Design, develop, and implement technology- rich professional learning programs that model principles of adult learning and promote digital age best practices in teaching, learning, and assessment
Professional Learning Considerations
I have explored what designing, developing and implementing technology-rich professional learning looks like in two of my blog posts, Ed Tech Professional Learning Considerations and How Can Administrators Best Support Professional Development in Education Technology? These explorations have led me to negotiate why some professional learning is effective and some isn’t. It has invigorated me to bring some of this knowledge to future leadership opportunities within my own school and beyond.
BYOD Action Plan & The Ed Tech Cafe
My experience actually designing, developing and implementing technology-rich professional learning programs culminated with my BYOD Action Plan, and its use to develop a professional learning opportunity, an Ed Tech Cafe to promote digital age best practices in teaching, learning and assessment.
The design, development and implementation of the Ed Tech Cafe had numerous iterations, documented in a number of blog posts. First, in my post, Perceptions, Emerging Technology & Instructional Shifts, I considered some frequently seen, and often pervasive, perceptions about technology in education. Then, I evaluated How BYOD Fits Into an Idea Learning Environment before I began to write draft my plan and share it in my post, My Emerging BYOD Action Plan: Responding to Feedback and Criticisms. I considered issues of equity, functionality, cost, and the challenges that come with possible lack of support. All of this work, led to a final consideration of how professional learning would play an important role. I wrote about the need for professional learning in an unconference model, as well as the need for an adjoining online space in Revising a BYOD Action Plan: Creating an Online PD Space. My full action plan can also be read below.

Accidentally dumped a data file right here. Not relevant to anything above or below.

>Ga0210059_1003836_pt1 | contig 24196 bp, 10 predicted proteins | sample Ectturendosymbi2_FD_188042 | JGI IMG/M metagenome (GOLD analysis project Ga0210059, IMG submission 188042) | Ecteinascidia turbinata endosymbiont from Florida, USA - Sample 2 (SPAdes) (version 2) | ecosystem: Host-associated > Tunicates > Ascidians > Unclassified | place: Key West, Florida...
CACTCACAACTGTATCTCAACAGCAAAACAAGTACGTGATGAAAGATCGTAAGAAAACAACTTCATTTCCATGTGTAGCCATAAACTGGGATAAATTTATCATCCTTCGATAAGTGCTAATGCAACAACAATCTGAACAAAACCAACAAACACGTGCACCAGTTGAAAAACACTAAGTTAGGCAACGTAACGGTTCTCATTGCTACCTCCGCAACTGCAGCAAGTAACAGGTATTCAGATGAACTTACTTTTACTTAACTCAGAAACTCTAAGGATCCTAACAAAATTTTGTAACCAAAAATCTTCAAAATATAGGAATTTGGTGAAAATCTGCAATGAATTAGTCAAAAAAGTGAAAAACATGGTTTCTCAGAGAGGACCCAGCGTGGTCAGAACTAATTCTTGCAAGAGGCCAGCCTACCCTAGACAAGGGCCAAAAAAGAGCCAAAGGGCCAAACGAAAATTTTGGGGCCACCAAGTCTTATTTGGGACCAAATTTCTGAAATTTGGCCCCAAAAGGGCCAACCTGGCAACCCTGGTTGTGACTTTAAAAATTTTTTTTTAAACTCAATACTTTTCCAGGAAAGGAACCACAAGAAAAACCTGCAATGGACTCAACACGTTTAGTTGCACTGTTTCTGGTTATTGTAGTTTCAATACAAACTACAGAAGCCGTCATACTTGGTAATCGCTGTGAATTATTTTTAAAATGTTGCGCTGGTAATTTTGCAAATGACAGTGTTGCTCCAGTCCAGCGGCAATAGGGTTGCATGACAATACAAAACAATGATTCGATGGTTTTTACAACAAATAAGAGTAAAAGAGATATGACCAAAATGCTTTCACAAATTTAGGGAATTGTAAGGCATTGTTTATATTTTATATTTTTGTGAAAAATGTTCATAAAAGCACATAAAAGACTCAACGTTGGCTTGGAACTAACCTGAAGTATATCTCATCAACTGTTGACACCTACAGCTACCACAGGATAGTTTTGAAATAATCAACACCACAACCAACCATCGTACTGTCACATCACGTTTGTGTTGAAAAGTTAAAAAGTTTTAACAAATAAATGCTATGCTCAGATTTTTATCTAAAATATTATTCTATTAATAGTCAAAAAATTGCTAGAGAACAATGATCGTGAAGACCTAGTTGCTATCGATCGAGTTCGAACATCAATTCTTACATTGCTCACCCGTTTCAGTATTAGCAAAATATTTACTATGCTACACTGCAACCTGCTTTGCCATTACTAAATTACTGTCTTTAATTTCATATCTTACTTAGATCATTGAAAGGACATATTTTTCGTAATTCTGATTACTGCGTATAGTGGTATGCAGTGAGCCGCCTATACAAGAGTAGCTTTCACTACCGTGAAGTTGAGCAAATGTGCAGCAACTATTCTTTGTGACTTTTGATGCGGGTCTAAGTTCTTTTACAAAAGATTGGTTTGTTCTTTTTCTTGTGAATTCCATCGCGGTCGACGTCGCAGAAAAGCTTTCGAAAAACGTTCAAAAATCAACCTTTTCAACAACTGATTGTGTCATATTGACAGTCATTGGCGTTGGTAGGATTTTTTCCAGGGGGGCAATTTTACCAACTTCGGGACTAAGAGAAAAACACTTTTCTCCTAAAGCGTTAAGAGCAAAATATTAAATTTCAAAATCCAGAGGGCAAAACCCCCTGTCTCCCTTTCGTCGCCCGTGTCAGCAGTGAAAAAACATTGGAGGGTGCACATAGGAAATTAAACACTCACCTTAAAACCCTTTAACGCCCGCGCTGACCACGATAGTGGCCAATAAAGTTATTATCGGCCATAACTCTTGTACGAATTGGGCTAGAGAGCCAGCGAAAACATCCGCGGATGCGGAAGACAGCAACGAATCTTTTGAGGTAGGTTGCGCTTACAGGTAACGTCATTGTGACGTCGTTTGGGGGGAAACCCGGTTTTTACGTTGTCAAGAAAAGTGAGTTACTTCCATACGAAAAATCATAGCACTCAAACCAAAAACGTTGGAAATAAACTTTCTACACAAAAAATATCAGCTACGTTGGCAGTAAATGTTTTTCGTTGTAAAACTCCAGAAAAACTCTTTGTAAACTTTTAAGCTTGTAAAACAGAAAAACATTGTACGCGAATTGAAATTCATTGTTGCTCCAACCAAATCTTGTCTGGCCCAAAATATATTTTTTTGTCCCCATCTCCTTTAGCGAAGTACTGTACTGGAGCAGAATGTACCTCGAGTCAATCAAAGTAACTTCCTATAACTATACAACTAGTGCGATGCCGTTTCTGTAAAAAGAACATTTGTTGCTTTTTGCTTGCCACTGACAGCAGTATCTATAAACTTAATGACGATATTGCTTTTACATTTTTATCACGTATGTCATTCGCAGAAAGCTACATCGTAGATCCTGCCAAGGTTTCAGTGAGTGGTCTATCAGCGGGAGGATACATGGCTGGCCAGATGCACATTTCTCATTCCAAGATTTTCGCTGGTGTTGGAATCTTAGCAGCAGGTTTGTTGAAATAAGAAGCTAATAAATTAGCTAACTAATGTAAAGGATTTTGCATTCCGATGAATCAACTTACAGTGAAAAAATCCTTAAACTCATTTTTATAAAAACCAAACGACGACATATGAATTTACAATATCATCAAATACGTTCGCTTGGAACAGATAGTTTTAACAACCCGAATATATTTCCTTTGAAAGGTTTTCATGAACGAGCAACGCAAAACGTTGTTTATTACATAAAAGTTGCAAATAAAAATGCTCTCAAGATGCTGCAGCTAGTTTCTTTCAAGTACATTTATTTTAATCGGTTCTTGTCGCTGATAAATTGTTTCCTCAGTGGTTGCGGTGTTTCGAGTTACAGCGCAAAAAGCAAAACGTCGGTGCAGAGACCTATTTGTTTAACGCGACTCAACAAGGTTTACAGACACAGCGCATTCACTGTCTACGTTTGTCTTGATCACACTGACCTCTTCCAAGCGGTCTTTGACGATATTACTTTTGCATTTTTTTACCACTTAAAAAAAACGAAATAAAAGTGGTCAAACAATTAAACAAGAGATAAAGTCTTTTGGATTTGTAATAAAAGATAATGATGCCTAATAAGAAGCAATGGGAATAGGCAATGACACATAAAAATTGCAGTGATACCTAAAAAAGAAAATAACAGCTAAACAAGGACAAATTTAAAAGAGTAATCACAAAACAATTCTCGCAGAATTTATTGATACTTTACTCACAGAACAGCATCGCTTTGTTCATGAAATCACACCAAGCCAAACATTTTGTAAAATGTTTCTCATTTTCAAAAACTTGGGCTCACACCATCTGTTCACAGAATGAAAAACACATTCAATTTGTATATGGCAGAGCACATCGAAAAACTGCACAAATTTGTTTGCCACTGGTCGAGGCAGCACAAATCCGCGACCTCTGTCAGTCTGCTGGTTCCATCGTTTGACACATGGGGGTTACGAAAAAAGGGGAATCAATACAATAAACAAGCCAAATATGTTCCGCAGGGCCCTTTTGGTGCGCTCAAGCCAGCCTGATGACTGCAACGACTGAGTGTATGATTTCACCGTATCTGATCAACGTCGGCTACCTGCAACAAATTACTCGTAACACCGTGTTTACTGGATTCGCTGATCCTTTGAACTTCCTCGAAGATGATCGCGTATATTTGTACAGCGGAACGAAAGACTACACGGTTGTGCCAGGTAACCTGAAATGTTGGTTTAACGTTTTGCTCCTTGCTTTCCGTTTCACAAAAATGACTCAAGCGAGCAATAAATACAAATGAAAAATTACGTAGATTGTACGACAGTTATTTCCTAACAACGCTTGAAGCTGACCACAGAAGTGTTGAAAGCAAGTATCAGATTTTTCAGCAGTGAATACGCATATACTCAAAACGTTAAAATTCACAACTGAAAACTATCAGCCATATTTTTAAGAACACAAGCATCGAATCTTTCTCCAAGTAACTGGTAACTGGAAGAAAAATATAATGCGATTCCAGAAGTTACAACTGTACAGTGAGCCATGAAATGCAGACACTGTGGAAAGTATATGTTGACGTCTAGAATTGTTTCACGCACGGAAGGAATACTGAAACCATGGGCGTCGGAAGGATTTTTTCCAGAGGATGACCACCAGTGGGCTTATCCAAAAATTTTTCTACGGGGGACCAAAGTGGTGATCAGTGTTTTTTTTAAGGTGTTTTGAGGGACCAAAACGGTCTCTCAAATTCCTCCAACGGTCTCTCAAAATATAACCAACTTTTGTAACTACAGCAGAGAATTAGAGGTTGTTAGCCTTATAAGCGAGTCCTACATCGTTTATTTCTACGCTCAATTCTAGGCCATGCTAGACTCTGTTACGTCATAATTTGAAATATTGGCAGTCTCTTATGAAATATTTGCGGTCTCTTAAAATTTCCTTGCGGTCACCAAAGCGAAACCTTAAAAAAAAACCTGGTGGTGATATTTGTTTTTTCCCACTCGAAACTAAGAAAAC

This plan ended up coming to fruition this school year, but did not focus on BYOD alone. Instead the goal became to provide a collaborative space for teachers to share their learning, seek guidance from peers, and have a continuous system of support. The largest challenge has been participants who have not felt ready or comfortable to share their expertise or seek help. As a result, the online space has also not yielded much use. However, a door of communication within the community has been opened. As an educator who has often attended technology training sessions, only to forget about what I learned the next day, I was keenly set on developing an opportunity that gives participants a chance to learn and experiment, alongside a community of support. With this community of support now established, certain participants returning month after month this year, and others seeking one-on-one support or feedback from me, a step in the direction of professional learning for the digital age has been taken.